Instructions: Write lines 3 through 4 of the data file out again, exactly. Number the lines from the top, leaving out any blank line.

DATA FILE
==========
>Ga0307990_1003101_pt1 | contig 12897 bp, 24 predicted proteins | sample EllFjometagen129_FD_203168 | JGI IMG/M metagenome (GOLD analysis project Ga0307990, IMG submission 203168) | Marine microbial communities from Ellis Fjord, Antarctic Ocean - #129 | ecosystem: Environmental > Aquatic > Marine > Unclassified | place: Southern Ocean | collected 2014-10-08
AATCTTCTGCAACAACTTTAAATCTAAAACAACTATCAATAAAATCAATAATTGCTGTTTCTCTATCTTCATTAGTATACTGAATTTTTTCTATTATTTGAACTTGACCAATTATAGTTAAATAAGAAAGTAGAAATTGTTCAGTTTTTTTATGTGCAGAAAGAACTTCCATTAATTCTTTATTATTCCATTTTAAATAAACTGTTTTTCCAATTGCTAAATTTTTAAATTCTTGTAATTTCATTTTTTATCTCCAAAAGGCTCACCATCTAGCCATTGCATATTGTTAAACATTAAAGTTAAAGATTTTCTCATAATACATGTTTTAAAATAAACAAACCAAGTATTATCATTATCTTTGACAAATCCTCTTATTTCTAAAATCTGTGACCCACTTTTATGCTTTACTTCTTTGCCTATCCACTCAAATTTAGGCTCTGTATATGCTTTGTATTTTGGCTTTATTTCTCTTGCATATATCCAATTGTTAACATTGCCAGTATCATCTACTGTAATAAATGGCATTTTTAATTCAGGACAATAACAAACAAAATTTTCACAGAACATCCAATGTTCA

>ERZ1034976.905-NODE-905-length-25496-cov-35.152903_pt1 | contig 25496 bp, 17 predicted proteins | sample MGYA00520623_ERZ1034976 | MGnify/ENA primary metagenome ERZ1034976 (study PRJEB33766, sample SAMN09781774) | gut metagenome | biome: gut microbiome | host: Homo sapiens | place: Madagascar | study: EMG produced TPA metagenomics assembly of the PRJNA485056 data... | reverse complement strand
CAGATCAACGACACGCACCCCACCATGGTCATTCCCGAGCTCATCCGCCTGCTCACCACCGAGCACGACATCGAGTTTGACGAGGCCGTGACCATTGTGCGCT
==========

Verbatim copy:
>ERZ1034976.905-NODE-905-length-25496-cov-35.152903_pt1 | contig 25496 bp, 17 predicted proteins | sample MGYA00520623_ERZ1034976 | MGnify/ENA primary metagenome ERZ1034976 (study PRJEB33766, sample SAMN09781774) | gut metagenome | biome: gut microbiome | host: Homo sapiens | place: Madagascar | study: EMG produced TPA metagenomics assembly of the PRJNA485056 data... | reverse complement strand
CAGATCAACGACACGCACCCCACCATGGTCATTCCCGAGCTCATCCGCCTGCTCACCACCGAGCACGACATCGAGTTTGACGAGGCCGTGACCATTGTGCGCT